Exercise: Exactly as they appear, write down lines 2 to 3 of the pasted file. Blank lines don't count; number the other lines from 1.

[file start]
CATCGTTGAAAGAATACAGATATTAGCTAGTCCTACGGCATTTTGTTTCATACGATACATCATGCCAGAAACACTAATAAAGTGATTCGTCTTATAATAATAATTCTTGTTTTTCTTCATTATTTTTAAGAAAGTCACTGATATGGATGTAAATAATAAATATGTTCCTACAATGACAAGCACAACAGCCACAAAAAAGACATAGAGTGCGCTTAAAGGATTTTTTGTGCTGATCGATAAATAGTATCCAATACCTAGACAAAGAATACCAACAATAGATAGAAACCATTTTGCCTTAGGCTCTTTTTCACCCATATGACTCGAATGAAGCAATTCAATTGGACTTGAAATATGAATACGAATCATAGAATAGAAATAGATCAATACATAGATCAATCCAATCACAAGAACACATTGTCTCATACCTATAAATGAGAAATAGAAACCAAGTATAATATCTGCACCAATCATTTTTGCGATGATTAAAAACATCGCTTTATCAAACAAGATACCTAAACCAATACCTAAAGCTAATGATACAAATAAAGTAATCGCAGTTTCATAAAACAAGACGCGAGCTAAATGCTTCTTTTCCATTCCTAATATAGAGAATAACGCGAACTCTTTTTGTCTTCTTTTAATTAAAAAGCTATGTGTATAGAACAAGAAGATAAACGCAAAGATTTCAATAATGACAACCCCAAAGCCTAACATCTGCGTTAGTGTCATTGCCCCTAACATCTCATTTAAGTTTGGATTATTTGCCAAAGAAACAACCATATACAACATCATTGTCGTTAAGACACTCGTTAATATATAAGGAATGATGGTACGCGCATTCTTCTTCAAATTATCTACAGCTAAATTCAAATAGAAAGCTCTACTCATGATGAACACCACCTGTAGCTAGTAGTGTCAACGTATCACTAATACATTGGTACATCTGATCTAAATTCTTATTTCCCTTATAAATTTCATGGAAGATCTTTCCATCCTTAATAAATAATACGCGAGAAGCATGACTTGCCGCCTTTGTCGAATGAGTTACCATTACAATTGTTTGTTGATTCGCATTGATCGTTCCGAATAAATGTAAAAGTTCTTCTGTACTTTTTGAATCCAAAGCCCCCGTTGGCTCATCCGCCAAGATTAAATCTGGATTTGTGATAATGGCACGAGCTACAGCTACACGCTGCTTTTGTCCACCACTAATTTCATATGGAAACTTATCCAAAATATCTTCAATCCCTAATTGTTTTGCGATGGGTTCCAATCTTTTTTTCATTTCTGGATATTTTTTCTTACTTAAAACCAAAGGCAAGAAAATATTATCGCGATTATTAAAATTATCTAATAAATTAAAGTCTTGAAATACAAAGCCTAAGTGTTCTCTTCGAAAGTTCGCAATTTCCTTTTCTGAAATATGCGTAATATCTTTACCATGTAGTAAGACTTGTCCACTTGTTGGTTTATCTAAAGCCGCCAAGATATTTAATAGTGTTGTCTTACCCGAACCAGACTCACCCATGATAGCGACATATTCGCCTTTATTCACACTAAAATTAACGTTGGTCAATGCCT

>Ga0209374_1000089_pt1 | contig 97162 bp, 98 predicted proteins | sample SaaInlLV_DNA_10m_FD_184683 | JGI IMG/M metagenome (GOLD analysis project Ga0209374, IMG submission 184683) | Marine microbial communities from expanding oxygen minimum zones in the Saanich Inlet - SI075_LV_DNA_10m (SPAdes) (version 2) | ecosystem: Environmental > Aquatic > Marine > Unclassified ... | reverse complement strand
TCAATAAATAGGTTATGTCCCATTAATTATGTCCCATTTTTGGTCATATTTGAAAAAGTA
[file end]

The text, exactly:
>Ga0209374_1000089_pt1 | contig 97162 bp, 98 predicted proteins | sample SaaInlLV_DNA_10m_FD_184683 | JGI IMG/M metagenome (GOLD analysis project Ga0209374, IMG submission 184683) | Marine microbial communities from expanding oxygen minimum zones in the Saanich Inlet - SI075_LV_DNA_10m (SPAdes) (version 2) | ecosystem: Environmental > Aquatic > Marine > Unclassified ... | reverse complement strand
TCAATAAATAGGTTATGTCCCATTAATTATGTCCCATTTTTGGTCATATTTGAAAAAGTA